New York Gov. Andrew Cuomo on Thursday declared that the MTA’s escalating dysfunction and accidents have reached the level of an emergency.
Serious accidents and power outages have plagued the MTA’s aged city infrastructure in recent months, and Tuesday’s A train derailment is possibly the most extreme example.
“We literally had a train come off the tracks. It’s the perfect metaphor for the dysfunction of the entire system,” Cuomo said, adding that the subway is the “most problematic component of the MTA system.”
Cuomo cited decades of “underinvestment, deferred maintenance and deferred modernization” as well as a surge in ridership as the root of the subway’s issues.
Declaring a state of emergency for the MTA “will allow us to expedite many of the normal government processes,” Cuomo said. “It will no longer be a tortured exercise to do business with the MTA.”
Cuomo’s executive order will provide an extra $1 billion to the MTA Capital Plan to accelerate repair work and buy equipment and materials to replace infrastructure that is more than a century old.
The governor also called for an investigation into Con Edison’s equipment throughout the city’s transit system and appointed the Public Service Commission to oversee it.
“Identify the equipment, identify the responsibility, identify the state of repair and get that done in 90 days,” Cuomo said. “If there’s a power outage and if Con Ed is responsible, they are going to be fined heavily for the delays that they’ve been causing New Yorkers.”
Ironically, as Cuomo was making his declaration, hundreds of Long Island Rail Road passengers were stranded on a train that stalled just as it headed into an East River tunnel leading to Penn Station, a transit hub the governor said has “chronic problems.”
The governor also called for new MTA Chairman Joe Lhota, who was previously the agency’s CEO and chairman, to create a reorganization plan for the MTA within the next 30 days.
“Design an organization that performs the function rather than the organization that exists today, which is just a long-standing bureaucracy that has evolved over time,” said Cuomo, who also tasked Lhota with a review of the MTA’s capital plan, cars and equipment within the next 60 days.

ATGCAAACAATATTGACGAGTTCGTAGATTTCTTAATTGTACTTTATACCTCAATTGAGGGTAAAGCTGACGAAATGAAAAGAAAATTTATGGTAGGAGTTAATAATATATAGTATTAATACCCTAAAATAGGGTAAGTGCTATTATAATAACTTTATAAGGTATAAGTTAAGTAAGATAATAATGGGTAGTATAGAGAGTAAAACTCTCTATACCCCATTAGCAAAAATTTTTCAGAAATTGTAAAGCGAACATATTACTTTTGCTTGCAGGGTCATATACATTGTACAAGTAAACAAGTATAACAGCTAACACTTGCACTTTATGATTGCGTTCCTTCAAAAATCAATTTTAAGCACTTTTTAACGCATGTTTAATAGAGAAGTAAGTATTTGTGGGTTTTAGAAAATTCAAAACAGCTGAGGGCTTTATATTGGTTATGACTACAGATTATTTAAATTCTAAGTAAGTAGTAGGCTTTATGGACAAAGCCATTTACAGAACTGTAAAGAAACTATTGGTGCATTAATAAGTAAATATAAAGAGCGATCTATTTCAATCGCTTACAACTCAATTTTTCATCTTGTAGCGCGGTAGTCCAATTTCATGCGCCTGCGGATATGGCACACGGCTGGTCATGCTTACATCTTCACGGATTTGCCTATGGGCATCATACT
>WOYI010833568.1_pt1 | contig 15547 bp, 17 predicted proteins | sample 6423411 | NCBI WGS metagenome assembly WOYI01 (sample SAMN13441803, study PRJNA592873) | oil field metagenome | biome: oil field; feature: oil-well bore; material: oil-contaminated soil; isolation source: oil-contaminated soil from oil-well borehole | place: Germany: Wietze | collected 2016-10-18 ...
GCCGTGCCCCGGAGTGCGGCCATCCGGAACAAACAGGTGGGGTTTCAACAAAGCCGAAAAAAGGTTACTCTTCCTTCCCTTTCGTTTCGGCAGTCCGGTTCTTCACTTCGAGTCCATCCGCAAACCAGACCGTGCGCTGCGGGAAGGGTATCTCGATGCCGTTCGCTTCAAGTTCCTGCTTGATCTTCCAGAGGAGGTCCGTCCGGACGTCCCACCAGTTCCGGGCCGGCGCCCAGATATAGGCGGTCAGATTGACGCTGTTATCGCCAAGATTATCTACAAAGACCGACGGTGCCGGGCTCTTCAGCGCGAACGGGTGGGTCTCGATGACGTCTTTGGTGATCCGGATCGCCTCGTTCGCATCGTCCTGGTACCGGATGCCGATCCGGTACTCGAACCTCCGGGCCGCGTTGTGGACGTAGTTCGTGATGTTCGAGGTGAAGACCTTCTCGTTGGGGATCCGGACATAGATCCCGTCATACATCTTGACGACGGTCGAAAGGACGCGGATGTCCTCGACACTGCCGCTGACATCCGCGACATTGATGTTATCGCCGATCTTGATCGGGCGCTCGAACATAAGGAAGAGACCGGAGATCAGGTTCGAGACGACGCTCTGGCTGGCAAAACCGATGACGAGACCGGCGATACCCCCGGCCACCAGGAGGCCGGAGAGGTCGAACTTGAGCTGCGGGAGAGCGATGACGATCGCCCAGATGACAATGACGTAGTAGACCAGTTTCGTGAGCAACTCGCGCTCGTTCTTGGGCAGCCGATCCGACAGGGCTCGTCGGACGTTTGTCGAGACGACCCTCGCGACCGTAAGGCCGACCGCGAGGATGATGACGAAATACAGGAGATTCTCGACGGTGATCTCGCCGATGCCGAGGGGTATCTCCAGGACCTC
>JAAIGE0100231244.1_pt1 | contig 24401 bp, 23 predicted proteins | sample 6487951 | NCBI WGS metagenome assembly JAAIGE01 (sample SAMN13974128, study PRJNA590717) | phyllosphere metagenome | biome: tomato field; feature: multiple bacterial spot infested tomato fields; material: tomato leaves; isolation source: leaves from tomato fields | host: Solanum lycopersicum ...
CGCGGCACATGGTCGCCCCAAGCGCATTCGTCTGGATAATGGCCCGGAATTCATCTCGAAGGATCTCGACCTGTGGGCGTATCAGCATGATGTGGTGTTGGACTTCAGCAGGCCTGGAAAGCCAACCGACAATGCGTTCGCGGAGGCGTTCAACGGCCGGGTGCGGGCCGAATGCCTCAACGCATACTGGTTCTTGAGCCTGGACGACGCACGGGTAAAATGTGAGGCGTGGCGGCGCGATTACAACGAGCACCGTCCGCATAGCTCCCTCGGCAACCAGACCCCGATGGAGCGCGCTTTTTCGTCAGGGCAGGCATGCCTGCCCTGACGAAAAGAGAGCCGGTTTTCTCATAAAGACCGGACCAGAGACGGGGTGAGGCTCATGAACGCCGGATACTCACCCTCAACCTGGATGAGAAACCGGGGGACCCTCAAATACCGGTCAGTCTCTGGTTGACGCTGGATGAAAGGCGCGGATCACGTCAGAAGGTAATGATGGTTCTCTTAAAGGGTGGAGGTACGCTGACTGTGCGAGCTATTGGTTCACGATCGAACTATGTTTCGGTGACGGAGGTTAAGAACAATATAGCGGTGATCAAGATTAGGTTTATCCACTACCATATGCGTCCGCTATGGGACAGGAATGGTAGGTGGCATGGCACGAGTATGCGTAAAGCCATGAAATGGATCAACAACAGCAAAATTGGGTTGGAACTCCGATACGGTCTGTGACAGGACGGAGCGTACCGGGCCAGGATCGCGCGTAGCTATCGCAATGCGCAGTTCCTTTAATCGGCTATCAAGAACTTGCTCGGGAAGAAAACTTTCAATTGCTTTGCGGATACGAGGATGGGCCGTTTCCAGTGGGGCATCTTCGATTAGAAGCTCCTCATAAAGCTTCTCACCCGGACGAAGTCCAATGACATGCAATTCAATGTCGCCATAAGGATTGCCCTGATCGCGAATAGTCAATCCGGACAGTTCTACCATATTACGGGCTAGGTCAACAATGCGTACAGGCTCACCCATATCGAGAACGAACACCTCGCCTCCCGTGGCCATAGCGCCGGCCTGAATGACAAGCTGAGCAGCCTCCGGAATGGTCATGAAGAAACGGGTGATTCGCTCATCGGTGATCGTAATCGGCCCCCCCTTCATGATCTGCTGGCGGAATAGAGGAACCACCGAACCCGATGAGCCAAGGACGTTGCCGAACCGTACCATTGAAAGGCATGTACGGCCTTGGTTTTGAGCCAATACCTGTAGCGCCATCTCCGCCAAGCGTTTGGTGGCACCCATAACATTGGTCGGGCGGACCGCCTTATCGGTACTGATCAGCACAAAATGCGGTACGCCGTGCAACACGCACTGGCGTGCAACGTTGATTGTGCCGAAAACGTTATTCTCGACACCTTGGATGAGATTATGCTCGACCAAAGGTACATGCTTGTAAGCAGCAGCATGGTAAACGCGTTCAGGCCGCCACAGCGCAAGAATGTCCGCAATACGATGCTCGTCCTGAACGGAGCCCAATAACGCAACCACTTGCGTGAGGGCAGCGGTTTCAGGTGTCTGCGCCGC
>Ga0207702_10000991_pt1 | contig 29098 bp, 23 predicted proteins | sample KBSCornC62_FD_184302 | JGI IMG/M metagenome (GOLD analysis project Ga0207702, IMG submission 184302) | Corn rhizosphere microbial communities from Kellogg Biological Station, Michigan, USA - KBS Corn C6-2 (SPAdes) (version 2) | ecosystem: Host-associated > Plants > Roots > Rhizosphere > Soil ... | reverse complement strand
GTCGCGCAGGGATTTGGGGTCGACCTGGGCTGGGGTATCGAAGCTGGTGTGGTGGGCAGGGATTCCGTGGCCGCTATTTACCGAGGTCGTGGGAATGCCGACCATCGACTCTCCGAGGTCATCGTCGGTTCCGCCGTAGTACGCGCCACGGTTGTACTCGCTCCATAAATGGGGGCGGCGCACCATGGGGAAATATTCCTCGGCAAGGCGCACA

Cuomo’s plan received a positive response from the Riders Alliance, with Executive Director John Raskin saying in a statement that the governor “has finally taken responsibility for fixing a broken system, and riders will appreciate his recognition that transit is in a state of emergency.”
However, more details are needed, Raskin said.
“A billion dollars is a start, but where will it come from, and is it new money? When and where will the state find the other billions that are needed to truly address the problem? How does a state of emergency fit into a comprehensive plan to fix public transit? Most importantly, when will riders begin to see improvements in their day-to-day commutes?
“The governor has stopped ignoring the problem, which is a vital first step. Now he needs to produce a credible plan to fix the subway and to put together the billions of dollars we will need to make it happen,” Raskin said in the statement.
Not long after Cuomo’s declaration, Eric Phillips, Mayor Bill de Blasio’s press secretary, tweeted a photo of the mayor smiling as he rode a 2 train from Madison Square Garden to City Hall.
Mayor on the downtown 2 train today. pic.twitter.com/z99tFZo4DD
— Eric Phillips (@EricFPhillips) June 29, 2017
When asked his thoughts on the state of emergency, the mayor’s office told Metro via email that “New Yorkers deserve a transit system that works. We are heartened to see these new resources and focus to reverse the deteriorating state of our subways. We look forward to the plans that the new MTA leadership is developing.”